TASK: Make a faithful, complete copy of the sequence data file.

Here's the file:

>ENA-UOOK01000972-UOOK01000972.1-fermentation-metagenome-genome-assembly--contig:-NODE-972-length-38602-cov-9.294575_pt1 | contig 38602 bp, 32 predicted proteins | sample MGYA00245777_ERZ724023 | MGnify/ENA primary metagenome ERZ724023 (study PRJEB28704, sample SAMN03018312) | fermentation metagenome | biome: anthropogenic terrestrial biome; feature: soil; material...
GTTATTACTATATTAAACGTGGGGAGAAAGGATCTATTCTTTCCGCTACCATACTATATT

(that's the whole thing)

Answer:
>ENA-UOOK01000972-UOOK01000972.1-fermentation-metagenome-genome-assembly--contig:-NODE-972-length-38602-cov-9.294575_pt1 | contig 38602 bp, 32 predicted proteins | sample MGYA00245777_ERZ724023 | MGnify/ENA primary metagenome ERZ724023 (study PRJEB28704, sample SAMN03018312) | fermentation metagenome | biome: anthropogenic terrestrial biome; feature: soil; material...
GTTATTACTATATTAAACGTGGGGAGAAAGGATCTATTCTTTCCGCTACCATACTATATT